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I'm using the webapp2 micro framework as described in the webapp2 guide (http://webapp-improved.appspot.com/guide/handlers.html):

import webapp2

class WSGIApplication(webapp2.WSGIApplication):
    def __init__(self, *args, **kwargs):
        super(WSGIApplication, self).__init__(*args, **kwargs)
        self.router.set_dispatcher(self.__class__.custom_dispatcher)

    @staticmethod
    def custom_dispatcher(router, request, response):
        rv = router.default_dispatcher(request, response)
        if isinstance(rv, basestring):
            rv = webapp2.Response(rv)
        elif isinstance(rv, tuple):
            rv = webapp2.Response(*rv)
        return rv

    def route(self, *args, **kwargs):
        def wrapper(func):
            self.router.add(webapp2.Route(handler=func, *args, **kwargs))
            return func
        return wrapper

And I then define my view functions:

import micro_webapp2

app = micro_webapp2.WSGIApplication()

@app.route('/')
def hello_handler(request, *args, **kwargs):
    return 'Hello, world!'

Instead I want to render templates, invoke redirects and work with the webapp2 sessions extension.

How should I do that when using the webapp2 micro framework?

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3 Answers 3

RE: Templates

It looks as if webapp2 doesn't come with a built-in templating engine. However, there are plenty of very high quality templating systems for Python. Some of the most popular include jinja2, django-templates, and Pystache.

If you're planning on deploying to google app engine, you may want to choose Django templates or Jinja2, as they are both supported out of the box:

I recommend jinja2, as it's simple to get going, has really good documentation, and works really well (although I've used django and Pystache before, both are great).

Jinja2 has a getting started guide which should help you get going quickly. Once you have Jinja2 installed, using it should simply be a matter of making an appropriate 'templates' dir with a template in it. Say 'hello.html':

<!doctype html>
<html><head><title>Hello {{ who }}</title></head>
<body><h1>Hello {{ who }}</h1></body>
</html>

and making your views look something like:

import micro_webapp2
from jinja2 import Environment, PackageLoader

app = micro_webapp2.WSGIApplication()
env = Environment(loader=PackageLoader('my_application_name', 'templates'))

@app.route('/')
def hello_handler(request, *args, **kwargs):
    template = env.get_template('hello.html')
    return template.render(who='world')

I hope this is helpful,

Dan

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I'm now using this micro framework:

import webapp2

from webapp2_extras import jinja2, routes, sessions

class WSGIApplication(webapp2.WSGIApplication):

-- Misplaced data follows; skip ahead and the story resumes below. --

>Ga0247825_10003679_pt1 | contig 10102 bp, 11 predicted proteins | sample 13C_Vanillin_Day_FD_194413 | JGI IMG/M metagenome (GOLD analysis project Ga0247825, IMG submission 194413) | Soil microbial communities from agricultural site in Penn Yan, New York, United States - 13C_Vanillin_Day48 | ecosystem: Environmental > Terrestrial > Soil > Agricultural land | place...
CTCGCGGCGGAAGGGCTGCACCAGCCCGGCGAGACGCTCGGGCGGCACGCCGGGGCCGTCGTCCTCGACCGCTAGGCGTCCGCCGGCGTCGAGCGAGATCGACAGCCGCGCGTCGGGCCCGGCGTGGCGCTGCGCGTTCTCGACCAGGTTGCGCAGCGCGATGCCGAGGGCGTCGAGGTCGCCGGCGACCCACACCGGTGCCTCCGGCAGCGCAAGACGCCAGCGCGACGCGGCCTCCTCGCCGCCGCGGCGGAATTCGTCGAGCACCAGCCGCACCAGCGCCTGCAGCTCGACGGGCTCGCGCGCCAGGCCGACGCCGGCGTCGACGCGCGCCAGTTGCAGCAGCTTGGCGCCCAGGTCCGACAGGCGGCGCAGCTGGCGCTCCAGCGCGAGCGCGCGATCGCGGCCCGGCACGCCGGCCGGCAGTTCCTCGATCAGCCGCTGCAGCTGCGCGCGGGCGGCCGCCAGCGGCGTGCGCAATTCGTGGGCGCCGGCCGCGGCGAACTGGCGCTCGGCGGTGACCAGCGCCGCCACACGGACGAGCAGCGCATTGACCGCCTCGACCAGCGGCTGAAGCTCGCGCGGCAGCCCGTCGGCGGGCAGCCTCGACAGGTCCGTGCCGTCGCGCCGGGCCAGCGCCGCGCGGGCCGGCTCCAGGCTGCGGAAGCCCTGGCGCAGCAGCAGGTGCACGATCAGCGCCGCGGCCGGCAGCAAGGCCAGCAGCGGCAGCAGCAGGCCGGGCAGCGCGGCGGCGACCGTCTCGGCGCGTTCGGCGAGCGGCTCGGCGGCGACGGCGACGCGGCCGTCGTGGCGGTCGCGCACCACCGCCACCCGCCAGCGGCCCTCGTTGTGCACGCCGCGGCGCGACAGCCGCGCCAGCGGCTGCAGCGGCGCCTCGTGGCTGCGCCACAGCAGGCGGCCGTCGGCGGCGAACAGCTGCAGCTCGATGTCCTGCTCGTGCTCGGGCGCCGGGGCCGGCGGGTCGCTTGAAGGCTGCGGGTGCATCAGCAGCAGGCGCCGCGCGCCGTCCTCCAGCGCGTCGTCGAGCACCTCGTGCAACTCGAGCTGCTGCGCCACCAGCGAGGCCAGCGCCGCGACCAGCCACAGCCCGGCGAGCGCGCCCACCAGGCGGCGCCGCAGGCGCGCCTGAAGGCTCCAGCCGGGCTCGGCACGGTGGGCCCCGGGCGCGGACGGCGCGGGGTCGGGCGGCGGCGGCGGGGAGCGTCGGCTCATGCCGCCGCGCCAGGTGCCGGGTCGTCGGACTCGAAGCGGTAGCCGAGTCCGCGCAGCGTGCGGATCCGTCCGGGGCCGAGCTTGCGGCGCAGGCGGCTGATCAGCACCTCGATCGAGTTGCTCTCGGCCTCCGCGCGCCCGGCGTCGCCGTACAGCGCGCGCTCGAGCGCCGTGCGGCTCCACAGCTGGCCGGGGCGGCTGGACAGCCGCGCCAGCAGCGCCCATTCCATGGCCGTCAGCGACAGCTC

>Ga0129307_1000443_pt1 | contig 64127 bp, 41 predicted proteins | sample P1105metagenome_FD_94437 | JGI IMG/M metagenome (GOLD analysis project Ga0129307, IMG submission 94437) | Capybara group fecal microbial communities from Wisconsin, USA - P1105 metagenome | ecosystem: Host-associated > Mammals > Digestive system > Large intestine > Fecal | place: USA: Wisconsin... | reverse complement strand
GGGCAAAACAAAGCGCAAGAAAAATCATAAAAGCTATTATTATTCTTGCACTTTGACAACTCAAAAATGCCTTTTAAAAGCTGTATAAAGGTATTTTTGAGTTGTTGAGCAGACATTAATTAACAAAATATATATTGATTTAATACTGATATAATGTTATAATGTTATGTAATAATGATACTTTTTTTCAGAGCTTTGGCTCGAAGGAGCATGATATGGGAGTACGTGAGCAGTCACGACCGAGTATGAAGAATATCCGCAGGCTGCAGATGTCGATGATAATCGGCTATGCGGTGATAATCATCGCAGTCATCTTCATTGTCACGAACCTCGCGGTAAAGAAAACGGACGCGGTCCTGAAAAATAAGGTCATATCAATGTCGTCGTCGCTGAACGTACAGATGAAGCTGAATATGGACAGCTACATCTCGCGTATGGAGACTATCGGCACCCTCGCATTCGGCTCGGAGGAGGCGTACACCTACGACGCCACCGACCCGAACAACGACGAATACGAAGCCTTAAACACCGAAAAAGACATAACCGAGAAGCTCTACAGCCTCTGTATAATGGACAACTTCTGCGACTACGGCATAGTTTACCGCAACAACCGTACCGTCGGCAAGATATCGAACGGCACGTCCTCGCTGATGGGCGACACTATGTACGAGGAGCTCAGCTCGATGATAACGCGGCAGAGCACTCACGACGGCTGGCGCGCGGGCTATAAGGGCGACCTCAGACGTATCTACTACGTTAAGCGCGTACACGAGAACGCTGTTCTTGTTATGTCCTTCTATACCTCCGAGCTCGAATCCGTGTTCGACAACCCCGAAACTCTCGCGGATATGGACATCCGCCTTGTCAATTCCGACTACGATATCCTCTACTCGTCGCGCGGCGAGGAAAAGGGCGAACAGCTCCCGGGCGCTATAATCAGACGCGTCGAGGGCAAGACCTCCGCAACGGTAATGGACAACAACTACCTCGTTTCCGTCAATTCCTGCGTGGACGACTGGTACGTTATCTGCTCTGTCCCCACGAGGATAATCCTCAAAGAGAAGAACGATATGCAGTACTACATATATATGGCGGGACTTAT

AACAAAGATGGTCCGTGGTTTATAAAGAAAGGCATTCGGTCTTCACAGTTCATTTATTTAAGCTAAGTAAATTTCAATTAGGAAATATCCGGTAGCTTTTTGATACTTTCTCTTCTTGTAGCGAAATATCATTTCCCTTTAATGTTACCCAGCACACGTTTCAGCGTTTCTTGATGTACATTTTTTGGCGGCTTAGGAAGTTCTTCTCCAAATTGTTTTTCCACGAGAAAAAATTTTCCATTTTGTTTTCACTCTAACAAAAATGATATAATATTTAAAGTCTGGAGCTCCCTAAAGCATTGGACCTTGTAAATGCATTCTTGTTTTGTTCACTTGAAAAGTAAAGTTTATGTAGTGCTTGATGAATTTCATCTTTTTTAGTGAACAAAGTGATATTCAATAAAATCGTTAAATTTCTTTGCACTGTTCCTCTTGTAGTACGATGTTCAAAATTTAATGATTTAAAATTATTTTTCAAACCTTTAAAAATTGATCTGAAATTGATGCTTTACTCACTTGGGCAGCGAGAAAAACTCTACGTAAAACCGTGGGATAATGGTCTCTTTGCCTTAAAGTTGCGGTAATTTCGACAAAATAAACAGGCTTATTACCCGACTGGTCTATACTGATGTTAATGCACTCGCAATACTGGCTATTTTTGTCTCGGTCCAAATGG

def __init__(self, *args, **kwargs):
        super(WSGIApplication, self).__init__(*args, **kwargs)
        self.router.set_dispatcher(self.__class__.custom_dispatcher)

    @staticmethod
    def custom_dispatcher(router, request, response):
        rv = router.default_dispatcher(request, response)
        router.session_store = sessions.get_store(request=request)
        if isinstance(rv, basestring):
            rv = webapp2.Response(rv)
        elif isinstance(rv, tuple):
            rv = webapp2.Response(*rv)
        router.session_store.save_sessions(rv)
        return rv

    def route(self, *args, **kwargs):
        def wrapper(func):
            self.router.add(routes.RedirectRoute(handler=func, strict_slash=True, *args, **kwargs))
            return func
        return wrapper

    def jinja2_factory(self, app):
        j = jinja2.Jinja2(app)
        j.environment.globals.update({
            'config': app.config,
            'uri_for': webapp2.uri_for
        })
        return j

    @webapp2.cached_property
    def jinja2(self):
        return jinja2.get_jinja2(factory=self.jinja2_factory, app=self)

    def session_store(self):
        return sessions.get_store(request=self.request)

    def session(self):
        return self.session_store().get_session()

    def add_flash(self, value, level=None):
        self.session().add_flash(value, level=level)

    def redirect_to(self, _name, *args, **kwargs):
        return webapp2.redirect_to(_name, *args, **kwargs)

    def render_template(self, _filename, **context):
        session = self.session()
        ctx = {
            'flashes': session.get_flashes(),
            'session': session
        }
        ctx.update(context)
        rv = self.jinja2.render_template(_filename, **ctx)
        return rv

It adds convenient methods to the app instance. Which makes it possible to something like:

@app.route('/book/list', methods=['GET'], name='book_list')
def book_list(request):
    return app.render_template('book/list.html', books=[])

@app.route('/book/create', methods=['GET'], name='book_create')
def book_create(request):
    app.add_flash('Create book not yet implemented!', level='warning')
    return app.redirect_to('book_list')

It's based on code I found on https://github.com/commonsense/CommonConsensus/blob/master/server/webapp2_flask.py

Any comments on this approach are welcome!

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A redirect is the same as the normal webapp2 way:

@app.route('/')
def hello_handler(request, *args, **kwargs):
    return webapp2.redirect('/another_url')

As for templates, well you just return the string you get when you render a template as the result.

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